“Super stars” uncovered

Artist's impression of the relative sizes of young stars

This artist's impression shows the relative sizes of young stars, from the smallest ones called "red dwarfs", with about 0.1 solar masses, through low mass "yellow dwarfs" such as the Sun and massive "blue dwarf' stars with more than 8 times the mass of the Sun, to the newly-discovered 300 solar mass star R136a1.

  • Stars found with 100+ times more mass than the Sun
  • Stellar record now stands at 320 solar masses
  • Did they form large, or did smaller stars merge?

“Super stars” born with hundreds of times the mass of our Sun, have been spotted in star clusters within our galaxy and in a neighbouring galaxy.

One of the stars, at birth, would have had over 300 times the mass of the Sun.

The UK-led team of astronomers studied two young star clusters—NGC 3603, located 22,000 light-years from Earth within our Milky Way galaxy; and R136a, located 165,000 light-years away in the Large Magellanic Cloud, a satellite galaxy of the Milky Way.

Both clusters are “star factories” where stars have formed from clouds of gas and dust.

The discovery of the giant stars might help solve a long-standing puzzle in astronomy—just how massive can stars become, and how do they get to be so massive?

Note that by “massive” the astronomers are not referring to the stars’ physical size—although the new “super stars” certainly are very large. Rather, they’re referring to how much mass they contain.

The team used archived data from the Hubble Space Telescope, plus new observations obtained with the European Southern Observatory’s (ESO) Very Large Telescope (VLT) in Chile.

The Tarantula Nebula (left) and star cluster R136a (right)

A region of the Large Magellanic Cloud galaxy seen with the Very Large Telescope (left), as well as a new image of the R136 cluster obtained with the MAD adaptive optics instrument on the Very Large Telescope (right). R136a contains the most massive star found so far.

Several of the stars studied have surface temperatures in excess of 40,000 degrees Celsius, which is almost 8 times hotter than the Sun. The stars are also tens of times bigger and millions of times brighter.

Computer models suggest that stars like these must have started off with masses greater than 150 times the mass of the Sun.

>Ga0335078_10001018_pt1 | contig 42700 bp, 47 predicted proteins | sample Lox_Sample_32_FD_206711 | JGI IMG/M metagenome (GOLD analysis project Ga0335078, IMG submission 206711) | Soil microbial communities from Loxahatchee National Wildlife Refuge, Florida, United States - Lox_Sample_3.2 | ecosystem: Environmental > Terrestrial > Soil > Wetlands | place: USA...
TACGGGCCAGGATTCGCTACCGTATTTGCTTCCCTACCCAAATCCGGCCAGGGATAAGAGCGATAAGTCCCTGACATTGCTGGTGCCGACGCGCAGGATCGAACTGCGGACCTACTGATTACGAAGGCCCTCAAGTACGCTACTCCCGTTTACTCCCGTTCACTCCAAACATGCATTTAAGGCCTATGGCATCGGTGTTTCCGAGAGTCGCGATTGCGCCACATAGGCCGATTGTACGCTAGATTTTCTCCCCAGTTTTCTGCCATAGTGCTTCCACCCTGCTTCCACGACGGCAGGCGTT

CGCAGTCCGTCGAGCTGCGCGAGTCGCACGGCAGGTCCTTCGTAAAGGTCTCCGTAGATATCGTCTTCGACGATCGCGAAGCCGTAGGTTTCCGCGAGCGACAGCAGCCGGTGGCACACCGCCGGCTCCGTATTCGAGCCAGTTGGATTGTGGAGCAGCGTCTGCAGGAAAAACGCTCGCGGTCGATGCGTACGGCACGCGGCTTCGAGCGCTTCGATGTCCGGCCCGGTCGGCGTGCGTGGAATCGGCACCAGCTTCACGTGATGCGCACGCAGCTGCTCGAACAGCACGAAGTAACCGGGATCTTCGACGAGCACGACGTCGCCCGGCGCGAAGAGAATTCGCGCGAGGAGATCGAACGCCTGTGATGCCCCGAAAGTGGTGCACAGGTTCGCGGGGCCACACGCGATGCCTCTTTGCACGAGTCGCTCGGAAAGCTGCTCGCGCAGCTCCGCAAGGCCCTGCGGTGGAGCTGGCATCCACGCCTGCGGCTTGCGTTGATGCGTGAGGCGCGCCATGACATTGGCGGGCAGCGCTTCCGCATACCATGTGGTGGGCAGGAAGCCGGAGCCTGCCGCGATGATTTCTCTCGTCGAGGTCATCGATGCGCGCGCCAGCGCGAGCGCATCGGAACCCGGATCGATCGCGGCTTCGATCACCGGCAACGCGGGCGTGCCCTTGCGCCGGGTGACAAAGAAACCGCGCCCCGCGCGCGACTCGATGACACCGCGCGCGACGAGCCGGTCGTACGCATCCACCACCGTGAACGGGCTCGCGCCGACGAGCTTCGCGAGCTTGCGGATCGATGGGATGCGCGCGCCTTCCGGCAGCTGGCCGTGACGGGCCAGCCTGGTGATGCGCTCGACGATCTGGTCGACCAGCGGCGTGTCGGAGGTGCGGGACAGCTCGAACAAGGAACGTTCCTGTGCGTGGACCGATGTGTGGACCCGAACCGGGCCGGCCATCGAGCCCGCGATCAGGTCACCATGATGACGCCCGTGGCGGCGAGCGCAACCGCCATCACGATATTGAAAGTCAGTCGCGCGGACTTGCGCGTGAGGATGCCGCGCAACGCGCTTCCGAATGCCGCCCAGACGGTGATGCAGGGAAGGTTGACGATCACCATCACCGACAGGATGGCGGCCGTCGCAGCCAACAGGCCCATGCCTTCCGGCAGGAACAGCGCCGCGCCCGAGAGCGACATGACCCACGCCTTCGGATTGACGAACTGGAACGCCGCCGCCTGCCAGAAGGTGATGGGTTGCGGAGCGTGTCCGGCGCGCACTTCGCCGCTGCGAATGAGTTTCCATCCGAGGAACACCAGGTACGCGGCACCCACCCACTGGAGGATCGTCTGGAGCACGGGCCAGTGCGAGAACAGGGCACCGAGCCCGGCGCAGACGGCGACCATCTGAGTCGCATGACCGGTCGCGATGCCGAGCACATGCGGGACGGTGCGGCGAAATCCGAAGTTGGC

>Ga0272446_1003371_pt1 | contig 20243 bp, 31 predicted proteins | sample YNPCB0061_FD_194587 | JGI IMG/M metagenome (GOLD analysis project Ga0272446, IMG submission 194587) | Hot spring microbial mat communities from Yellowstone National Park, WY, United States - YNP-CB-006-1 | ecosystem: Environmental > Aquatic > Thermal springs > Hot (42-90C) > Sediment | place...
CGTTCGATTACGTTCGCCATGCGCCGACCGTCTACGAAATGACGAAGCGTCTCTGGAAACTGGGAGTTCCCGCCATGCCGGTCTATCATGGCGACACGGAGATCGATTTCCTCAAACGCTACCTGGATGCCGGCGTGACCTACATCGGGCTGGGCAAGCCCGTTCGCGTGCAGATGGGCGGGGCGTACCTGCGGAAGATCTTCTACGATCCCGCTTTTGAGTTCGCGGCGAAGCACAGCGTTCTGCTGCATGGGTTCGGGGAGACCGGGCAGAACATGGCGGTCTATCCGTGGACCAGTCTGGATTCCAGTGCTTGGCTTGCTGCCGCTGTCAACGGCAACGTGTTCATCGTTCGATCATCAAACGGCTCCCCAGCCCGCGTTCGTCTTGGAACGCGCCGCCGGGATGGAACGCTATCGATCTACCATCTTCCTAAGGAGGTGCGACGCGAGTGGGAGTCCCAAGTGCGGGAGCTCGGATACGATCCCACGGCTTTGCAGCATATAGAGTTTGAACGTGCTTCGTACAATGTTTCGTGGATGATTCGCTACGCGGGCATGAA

Stellar heavyweight champion

The heavyweight champion, in the RMC 136a cluster, is a star called R136a1. It is the most massive star known, with a current mass around 265 times that of the Sun. At birth, it must have been over 320 solar masses.

Young star cluster R136a

R136 is a cluster of young, massive and hot stars located inside one of the Milky Way's neighbouring galaxies, the Large Magellanic Cloud, 165,000 light-years away.

These kinds of hot, huge stars lose a lot of their mass by blowing off “winds” into space.

“Unlike humans, these stars are born heavy and lose weight as they age,” says astronomer Paul Crowther. “Being a little over a million years old, the most extreme star R136a1 is already ‘middle-aged’ and has undergone an intense weight loss programme, shedding a fifth of its initial mass over that time, or more than fifty solar masses.”

Two of the heavyweight stars in the NGC 3603 cluster are in orbit around each, a double star system. Using simple physics laws, the astronomers could calculate their masses at 120 and 92 times that of the Sun. At birth, they would have been 148 and 106 solar masses respectively.

Woking out how such huge stars formed in the first place is a major challenge for astronomers.

“Either they were born so big or smaller stars merged together to produce them,” says Crowther.

Story by Jonathan Nally, Editor, SpaceInfo.com.au

Images courtesy ESO / P. Crowther / C.J. Evans / M. Kornmesser.

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